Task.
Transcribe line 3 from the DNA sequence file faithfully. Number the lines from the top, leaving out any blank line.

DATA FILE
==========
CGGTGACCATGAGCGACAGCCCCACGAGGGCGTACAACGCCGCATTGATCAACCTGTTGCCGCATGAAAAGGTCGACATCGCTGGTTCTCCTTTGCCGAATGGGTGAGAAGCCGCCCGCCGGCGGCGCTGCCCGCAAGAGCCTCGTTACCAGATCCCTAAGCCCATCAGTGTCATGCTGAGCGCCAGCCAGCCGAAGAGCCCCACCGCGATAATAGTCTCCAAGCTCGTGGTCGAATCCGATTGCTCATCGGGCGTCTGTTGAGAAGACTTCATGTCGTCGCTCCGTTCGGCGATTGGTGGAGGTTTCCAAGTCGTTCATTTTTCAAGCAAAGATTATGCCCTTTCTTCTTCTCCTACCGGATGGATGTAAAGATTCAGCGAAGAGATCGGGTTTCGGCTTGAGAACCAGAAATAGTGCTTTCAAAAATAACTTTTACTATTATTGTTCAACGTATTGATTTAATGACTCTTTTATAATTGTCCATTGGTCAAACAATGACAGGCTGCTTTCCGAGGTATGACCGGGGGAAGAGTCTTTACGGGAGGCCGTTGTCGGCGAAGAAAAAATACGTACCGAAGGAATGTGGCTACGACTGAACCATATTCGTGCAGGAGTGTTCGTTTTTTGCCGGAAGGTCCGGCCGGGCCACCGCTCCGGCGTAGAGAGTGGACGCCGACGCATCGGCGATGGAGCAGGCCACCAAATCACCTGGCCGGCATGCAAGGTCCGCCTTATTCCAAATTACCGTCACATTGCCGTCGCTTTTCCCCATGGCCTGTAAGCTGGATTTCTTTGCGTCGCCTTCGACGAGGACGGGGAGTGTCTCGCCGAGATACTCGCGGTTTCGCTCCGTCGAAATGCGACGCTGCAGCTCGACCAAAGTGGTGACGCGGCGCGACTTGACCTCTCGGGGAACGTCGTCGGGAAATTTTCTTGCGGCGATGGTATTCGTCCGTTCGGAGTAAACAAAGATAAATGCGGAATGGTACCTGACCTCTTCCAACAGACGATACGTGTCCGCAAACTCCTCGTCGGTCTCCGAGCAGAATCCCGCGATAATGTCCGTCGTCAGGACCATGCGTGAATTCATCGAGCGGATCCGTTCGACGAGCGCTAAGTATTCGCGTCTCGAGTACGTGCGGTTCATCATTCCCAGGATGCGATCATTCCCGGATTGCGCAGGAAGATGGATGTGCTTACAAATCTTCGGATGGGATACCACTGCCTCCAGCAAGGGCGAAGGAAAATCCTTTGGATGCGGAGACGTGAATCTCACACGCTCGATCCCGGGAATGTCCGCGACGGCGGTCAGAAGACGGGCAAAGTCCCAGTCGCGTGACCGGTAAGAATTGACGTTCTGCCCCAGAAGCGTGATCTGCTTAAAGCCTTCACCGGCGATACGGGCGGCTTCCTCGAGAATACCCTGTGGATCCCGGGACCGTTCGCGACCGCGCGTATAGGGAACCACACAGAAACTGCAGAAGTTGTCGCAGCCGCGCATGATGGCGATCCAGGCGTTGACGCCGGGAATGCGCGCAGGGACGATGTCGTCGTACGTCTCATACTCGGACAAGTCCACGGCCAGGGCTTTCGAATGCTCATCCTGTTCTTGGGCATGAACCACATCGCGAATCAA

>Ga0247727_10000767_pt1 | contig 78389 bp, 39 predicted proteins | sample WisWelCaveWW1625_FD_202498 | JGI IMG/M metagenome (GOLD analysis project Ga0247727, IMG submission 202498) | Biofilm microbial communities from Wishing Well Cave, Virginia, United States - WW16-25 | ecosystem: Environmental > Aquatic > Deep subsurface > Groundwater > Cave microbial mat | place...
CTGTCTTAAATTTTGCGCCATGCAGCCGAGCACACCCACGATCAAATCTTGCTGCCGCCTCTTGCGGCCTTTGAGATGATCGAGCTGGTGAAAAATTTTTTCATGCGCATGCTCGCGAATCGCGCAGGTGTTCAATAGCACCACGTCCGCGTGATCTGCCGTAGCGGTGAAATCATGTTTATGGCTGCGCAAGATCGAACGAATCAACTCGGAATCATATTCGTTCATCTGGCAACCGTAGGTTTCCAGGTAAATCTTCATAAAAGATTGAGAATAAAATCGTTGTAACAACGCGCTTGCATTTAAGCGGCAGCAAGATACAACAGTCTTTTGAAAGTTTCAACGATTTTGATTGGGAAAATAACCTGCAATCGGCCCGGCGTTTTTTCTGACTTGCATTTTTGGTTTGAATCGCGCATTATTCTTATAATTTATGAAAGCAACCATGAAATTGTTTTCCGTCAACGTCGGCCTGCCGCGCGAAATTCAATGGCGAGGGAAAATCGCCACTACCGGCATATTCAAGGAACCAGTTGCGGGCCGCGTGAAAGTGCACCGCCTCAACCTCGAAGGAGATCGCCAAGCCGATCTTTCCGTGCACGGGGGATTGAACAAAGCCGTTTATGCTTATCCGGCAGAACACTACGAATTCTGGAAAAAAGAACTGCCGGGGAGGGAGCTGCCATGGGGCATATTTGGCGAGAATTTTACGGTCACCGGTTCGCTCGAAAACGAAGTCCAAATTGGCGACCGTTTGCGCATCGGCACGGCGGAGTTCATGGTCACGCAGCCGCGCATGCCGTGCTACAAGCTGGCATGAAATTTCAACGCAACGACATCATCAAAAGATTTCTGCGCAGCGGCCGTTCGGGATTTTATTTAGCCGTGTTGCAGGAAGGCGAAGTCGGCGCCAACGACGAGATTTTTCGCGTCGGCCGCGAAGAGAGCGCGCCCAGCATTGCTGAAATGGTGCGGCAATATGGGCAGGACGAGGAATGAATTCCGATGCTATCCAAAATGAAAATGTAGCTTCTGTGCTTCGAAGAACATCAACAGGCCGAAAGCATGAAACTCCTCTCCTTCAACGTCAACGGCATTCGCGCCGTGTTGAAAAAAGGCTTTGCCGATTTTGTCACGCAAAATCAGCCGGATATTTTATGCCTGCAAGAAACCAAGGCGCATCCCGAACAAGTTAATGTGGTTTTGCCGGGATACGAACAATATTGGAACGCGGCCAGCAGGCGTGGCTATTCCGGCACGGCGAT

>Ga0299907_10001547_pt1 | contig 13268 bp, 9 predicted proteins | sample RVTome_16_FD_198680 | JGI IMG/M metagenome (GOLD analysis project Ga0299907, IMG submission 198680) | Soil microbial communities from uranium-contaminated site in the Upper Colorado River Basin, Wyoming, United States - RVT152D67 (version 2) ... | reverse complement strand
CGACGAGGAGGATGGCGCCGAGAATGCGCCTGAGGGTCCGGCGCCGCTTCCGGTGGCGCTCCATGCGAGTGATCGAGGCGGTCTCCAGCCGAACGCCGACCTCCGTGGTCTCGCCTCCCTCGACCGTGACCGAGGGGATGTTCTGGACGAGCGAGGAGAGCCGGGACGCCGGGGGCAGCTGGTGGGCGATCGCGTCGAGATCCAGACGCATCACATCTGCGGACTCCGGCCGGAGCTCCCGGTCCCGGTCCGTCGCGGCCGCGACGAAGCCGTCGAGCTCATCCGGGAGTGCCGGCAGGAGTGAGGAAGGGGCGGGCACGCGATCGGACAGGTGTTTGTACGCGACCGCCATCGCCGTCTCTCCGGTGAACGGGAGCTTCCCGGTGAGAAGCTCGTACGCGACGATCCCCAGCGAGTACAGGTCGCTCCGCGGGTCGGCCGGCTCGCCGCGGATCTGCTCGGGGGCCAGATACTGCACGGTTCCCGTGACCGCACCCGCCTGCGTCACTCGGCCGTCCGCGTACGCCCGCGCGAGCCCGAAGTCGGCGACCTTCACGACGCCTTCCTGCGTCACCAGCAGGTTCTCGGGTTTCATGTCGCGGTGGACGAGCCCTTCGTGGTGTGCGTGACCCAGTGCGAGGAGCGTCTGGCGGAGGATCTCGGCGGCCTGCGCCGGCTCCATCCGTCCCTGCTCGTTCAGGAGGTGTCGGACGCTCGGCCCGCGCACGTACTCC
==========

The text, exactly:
CTGTCTTAAATTTTGCGCCATGCAGCCGAGCACACCCACGATCAAATCTTGCTGCCGCCTCTTGCGGCCTTTGAGATGATCGAGCTGGTGAAAAATTTTTTCATGCGCATGCTCGCGAATCGCGCAGGTGTTCAATAGCACCACGTCCGCGTGATCTGCCGTAGCGGTGAAATCATGTTTATGGCTGCGCAAGATCGAACGAATCAACTCGGAATCATATTCGTTCATCTGGCAACCGTAGGTTTCCAGGTAAATCTTCATAAAAGATTGAGAATAAAATCGTTGTAACAACGCGCTTGCATTTAAGCGGCAGCAAGATACAACAGTCTTTTGAAAGTTTCAACGATTTTGATTGGGAAAATAACCTGCAATCGGCCCGGCGTTTTTTCTGACTTGCATTTTTGGTTTGAATCGCGCATTATTCTTATAATTTATGAAAGCAACCATGAAATTGTTTTCCGTCAACGTCGGCCTGCCGCGCGAAATTCAATGGCGAGGGAAAATCGCCACTACCGGCATATTCAAGGAACCAGTTGCGGGCCGCGTGAAAGTGCACCGCCTCAACCTCGAAGGAGATCGCCAAGCCGATCTTTCCGTGCACGGGGGATTGAACAAAGCCGTTTATGCTTATCCGGCAGAACACTACGAATTCTGGAAAAAAGAACTGCCGGGGAGGGAGCTGCCATGGGGCATATTTGGCGAGAATTTTACGGTCACCGGTTCGCTCGAAAACGAAGTCCAAATTGGCGACCGTTTGCGCATCGGCACGGCGGAGTTCATGGTCACGCAGCCGCGCATGCCGTGCTACAAGCTGGCATGAAATTTCAACGCAACGACATCATCAAAAGATTTCTGCGCAGCGGCCGTTCGGGATTTTATTTAGCCGTGTTGCAGGAAGGCGAAGTCGGCGCCAACGACGAGATTTTTCGCGTCGGCCGCGAAGAGAGCGCGCCCAGCATTGCTGAAATGGTGCGGCAATATGGGCAGGACGAGGAATGAATTCCGATGCTATCCAAAATGAAAATGTAGCTTCTGTGCTTCGAAGAACATCAACAGGCCGAAAGCATGAAACTCCTCTCCTTCAACGTCAACGGCATTCGCGCCGTGTTGAAAAAAGGCTTTGCCGATTTTGTCACGCAAAATCAGCCGGATATTTTATGCCTGCAAGAAACCAAGGCGCATCCCGAACAAGTTAATGTGGTTTTGCCGGGATACGAACAATATTGGAACGCGGCCAGCAGGCGTGGCTATTCCGGCACGGCGAT